Thursday, December 03, 2009

Metropolitan Opera – Puccini’s Il Trittico. December 1, 2009.

Metropolitan Opera at Lincoln Center – Grand Tier Seat G13 ($102.50).

Story – Il Tabarro. Setting: Paris 1927. After their son dies, Giorgetta grows apart from her husband Michele and has an affair with Luigi. When Luigi rushes to the barge, mistakenly thinking it is a signal from Giorgetta, Michele kills him. When Giorgetta comes on deck of the barge, Michele reveals the dead body to her.
Story – Suor Angelica. Setting: Tuscany 1938. Angelica is banished by her family to a convent after she gave birth to an illegitimate child. After seven years, her aunt comes to visit to settle the estate of Angelica’s parents. She also tells Angelica that her son died two years ago. Angelica, overcome with grief, commits suicide. After she ingests the poison, she prays that her mortal sin be forgiven. Her child welcomes her to heaven.
Story – Gianni Schicchi. Setting: Florence 1959. The wealthy Buoso Donati dies and his relatives retains Schicchi to try to get at the inheritance. Schicchi’s daughter Lauretta is in love with Rinuccio, one of the relatives. Schicchi pretends to be the dead man and has the will rewritten, in the process also benefitting himself.

Conductor – Stefano Ranzani.
Cast Il Tabarro: Giorgetta – Patricia Racette, Michele – Reljko Lucic, Luigi – Aleksandrs Antonenko.
Cast Suor Angelica: Angelica – Patricia Racette, The Princess – Stephanie Blythe.
Cast Gianni Schicchi: Zita – Stephanie Blythe, Rinuccio – Saimir Pirgu, Gianni Schicchi – Alessandro Corbelli, Lauretta – Patricia Racette.

It took me a while to realize that Il Trittico has something to do with the number “three”. Indeed tonight’s performance comprises of three one-hour one-act operas with half-hour intermissions in between.

Patricia Racette, whom we see for the first time, sings in all three operas. This, per the Program Notes, isn’t done all that often. That may explain why the intermissions are that long as she probably needs the time to rest her voice. Not being a singer, I don’t know how difficult the singing roles are. Certainly she does a lot of it during Suor Angelica. Her role in Gianni Schicchi is quite limited, though, even though she has one of the most famous arias in opera: the short “O mio babbino caro.” I am sure Isolde’s role is much more demanding. Nonetheless, she manages to fill the roles well.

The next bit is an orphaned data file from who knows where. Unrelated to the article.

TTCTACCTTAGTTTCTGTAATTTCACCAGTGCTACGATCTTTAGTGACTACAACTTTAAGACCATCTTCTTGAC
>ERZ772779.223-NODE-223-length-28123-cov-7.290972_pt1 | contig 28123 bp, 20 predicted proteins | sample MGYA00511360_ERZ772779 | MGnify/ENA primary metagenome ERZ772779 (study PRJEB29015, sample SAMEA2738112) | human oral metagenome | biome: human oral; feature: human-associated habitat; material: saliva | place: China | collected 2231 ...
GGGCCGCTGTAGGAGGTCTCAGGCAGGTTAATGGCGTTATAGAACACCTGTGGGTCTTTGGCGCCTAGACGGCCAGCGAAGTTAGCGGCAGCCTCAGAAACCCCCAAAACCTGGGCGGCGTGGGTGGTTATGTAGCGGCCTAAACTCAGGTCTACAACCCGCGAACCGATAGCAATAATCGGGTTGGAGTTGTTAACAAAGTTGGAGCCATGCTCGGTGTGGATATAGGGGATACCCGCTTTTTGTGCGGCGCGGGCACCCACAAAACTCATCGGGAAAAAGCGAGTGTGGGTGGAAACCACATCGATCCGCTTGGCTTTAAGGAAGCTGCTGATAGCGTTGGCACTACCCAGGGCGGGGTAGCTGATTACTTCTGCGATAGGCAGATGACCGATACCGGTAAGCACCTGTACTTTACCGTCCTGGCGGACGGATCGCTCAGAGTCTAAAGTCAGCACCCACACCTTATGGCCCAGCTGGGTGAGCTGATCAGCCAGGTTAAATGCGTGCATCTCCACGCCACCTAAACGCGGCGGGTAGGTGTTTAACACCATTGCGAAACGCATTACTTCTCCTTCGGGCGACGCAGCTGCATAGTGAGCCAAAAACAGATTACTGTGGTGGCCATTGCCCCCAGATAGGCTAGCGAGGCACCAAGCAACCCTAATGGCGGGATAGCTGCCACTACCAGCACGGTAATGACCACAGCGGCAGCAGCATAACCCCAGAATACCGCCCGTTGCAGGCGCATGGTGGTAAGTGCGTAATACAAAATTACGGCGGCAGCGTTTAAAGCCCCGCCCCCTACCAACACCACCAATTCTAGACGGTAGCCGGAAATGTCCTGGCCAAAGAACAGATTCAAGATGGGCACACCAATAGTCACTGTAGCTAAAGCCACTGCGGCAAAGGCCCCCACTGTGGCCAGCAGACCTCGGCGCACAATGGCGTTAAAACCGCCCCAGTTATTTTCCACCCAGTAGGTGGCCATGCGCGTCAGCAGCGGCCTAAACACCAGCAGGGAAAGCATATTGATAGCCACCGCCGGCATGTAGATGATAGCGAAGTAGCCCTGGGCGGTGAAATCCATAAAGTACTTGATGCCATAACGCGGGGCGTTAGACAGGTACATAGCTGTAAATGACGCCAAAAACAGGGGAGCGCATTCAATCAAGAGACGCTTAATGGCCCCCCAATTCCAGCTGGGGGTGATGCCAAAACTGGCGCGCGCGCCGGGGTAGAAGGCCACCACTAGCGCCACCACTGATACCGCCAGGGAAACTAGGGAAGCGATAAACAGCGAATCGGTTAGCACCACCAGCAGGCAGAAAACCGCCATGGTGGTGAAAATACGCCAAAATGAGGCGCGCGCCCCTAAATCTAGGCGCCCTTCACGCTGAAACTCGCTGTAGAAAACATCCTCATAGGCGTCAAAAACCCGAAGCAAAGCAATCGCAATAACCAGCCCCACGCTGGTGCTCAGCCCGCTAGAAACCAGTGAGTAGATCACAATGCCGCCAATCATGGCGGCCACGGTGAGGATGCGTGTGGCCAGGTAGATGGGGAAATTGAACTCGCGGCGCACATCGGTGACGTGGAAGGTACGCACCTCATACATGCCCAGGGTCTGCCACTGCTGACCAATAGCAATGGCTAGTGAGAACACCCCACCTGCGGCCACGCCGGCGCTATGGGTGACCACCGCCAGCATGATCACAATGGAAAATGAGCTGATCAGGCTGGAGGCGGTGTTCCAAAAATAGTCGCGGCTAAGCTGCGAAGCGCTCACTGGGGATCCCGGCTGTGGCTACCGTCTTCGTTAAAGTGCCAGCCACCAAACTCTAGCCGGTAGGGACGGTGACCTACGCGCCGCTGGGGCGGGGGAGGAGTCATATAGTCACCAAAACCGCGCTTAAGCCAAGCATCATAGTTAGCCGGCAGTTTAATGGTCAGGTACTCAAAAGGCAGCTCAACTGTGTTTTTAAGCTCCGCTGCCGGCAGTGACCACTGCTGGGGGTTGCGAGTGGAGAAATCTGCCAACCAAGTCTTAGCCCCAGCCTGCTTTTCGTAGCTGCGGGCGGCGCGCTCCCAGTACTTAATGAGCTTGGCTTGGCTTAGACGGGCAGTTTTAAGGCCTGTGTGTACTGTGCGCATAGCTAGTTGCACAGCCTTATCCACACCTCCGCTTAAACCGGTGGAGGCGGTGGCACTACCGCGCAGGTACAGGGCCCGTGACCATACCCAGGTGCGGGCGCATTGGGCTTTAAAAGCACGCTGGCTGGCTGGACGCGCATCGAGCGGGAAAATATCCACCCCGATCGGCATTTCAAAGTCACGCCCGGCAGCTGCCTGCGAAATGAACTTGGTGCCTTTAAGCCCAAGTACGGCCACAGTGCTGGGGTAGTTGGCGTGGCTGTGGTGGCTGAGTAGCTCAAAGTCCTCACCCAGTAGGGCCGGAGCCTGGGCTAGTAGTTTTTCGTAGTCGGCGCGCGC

Stephanie Blythe, a mezzo-soprano, whom we have seen quite a few times (recently in Rusalka and the Ring cycle), did an excellent job. She has a great voice but is usually limited to secondary roles, undoubtedly due to her voice range and her weight. One wonders how far she could go if she shed some weight.

Somehow all the women singers are American-born while the men singers, and the conductor, are Europeans, many from Eastern Europe. I wonder whether that reflects on the state of American Opera talent.

The sets are all quite impressive. With Il Tabarro it is a large barge on the River Seine; the setting for Suor Angelica is the courtyard of a convent; for Gianni Schicchi it is the bedroom of Buoso Donati. From where we were sitting, they looked extremely well-done with great details. I find how the crest on the wall of the convent very interesting: it morphs from a painting to a three-dimensional statue. Towards the end of Gianni Schicchi, the entire bedroom drops to reveal a garden overlooking Florence. While it is quite impressive, one wonders if it is too much for the last several minutes of the program.

The Program Notes says that many consider Suor Angelica the weakest of the three operas. The story, however, is most compelling. Gianni Schicchi is a comedy, and is one of the few that works for me. Even though we know how the story is going to end, the acting still makes it funny to watch. Despite the Program Notes claim that the three operas together will give the audience a unique experience, I am not sure how.

Puccini died in 1924, and all these operas have settings that are dated after his death. I wonder why; and the Program Notes doesn’t seem to mention it. Out of the three hours of performance, there is only one aria that is easily singable, which is a pity in my opinion. There are some very atonal passages that I wonder if the singers are at the correct pitch. The applause during and after the show is surprising reserved; the fact that the show concluded close to midnight definitedly contributed. Also, there were quite a few empty seats. Perhaps weekdays crowds are different?

We were a little worried about driving into the city during the holiday period. The traffic reports were not encouraging. We left a little after 5 (for an 8 pm start), taking the Holland Tunnel. It wasn’t too bad, and the trip home was quick – we got home at 12:45 am.

The New York Times review is quite favorable. The reviewer also thinks Racette resonates well with Angelica.

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